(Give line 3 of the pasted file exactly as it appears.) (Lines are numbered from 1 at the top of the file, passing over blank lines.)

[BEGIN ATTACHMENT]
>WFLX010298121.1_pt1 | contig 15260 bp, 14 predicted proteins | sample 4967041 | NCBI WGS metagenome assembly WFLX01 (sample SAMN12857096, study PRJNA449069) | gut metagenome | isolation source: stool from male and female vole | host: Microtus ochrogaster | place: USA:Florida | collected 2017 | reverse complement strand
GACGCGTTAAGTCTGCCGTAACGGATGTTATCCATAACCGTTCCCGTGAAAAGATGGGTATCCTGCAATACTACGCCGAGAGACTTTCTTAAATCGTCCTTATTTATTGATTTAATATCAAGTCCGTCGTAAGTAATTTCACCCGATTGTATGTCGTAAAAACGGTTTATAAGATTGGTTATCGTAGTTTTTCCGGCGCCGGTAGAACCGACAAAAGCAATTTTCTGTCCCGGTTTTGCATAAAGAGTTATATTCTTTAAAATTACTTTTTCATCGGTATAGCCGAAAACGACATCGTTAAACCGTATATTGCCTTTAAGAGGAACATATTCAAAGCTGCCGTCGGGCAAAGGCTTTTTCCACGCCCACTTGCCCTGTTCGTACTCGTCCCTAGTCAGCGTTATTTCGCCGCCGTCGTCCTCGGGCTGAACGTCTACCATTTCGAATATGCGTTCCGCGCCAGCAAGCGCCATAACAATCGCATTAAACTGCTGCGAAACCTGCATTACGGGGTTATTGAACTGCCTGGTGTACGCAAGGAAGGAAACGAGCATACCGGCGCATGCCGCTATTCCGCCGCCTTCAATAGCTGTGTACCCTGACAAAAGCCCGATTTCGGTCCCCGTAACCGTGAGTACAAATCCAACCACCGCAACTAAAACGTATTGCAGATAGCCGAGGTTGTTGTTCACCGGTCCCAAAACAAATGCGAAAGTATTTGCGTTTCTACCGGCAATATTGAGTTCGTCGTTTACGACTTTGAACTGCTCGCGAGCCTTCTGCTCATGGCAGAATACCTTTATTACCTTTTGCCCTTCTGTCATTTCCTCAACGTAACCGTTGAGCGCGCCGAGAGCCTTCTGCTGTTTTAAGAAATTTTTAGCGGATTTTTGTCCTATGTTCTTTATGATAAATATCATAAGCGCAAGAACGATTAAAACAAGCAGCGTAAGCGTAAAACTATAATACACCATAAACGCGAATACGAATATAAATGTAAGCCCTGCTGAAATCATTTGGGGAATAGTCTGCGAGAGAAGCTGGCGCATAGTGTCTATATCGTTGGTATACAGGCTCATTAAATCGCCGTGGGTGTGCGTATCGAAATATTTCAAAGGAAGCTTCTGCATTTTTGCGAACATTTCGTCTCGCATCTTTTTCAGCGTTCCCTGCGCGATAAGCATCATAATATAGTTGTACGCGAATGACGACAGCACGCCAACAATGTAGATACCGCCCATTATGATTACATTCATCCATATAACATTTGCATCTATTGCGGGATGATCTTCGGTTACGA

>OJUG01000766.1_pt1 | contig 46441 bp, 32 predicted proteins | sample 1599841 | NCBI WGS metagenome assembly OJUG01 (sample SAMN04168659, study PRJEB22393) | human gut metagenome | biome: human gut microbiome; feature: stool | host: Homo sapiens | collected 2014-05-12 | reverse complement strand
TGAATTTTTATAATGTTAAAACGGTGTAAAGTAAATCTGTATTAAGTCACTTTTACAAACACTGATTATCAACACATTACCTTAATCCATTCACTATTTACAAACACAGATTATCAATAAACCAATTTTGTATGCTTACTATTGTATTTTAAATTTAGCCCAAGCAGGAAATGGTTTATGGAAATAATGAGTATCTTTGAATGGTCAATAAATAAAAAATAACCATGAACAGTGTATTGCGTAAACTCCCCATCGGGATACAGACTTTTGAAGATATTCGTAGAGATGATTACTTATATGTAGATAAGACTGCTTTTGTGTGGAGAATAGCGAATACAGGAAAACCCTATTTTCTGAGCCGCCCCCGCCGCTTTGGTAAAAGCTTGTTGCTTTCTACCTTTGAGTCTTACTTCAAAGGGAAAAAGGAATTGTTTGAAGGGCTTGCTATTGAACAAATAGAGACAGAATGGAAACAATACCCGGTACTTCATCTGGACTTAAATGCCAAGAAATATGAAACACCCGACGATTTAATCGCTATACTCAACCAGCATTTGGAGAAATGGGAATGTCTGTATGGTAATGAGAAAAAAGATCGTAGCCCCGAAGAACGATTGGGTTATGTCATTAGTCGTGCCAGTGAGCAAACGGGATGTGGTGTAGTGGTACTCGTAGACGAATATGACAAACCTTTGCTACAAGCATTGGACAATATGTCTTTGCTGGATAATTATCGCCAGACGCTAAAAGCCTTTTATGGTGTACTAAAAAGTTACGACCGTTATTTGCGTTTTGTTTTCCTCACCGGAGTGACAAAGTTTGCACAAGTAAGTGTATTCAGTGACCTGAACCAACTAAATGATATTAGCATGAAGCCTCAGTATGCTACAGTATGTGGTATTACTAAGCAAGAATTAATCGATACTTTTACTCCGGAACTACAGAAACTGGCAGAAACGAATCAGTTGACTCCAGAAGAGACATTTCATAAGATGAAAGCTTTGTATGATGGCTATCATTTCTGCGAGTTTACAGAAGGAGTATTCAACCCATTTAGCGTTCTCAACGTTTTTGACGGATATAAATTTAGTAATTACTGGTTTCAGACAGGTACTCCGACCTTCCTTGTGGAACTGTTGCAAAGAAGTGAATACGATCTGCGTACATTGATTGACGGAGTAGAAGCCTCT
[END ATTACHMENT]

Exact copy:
>OJUG01000766.1_pt1 | contig 46441 bp, 32 predicted proteins | sample 1599841 | NCBI WGS metagenome assembly OJUG01 (sample SAMN04168659, study PRJEB22393) | human gut metagenome | biome: human gut microbiome; feature: stool | host: Homo sapiens | collected 2014-05-12 | reverse complement strand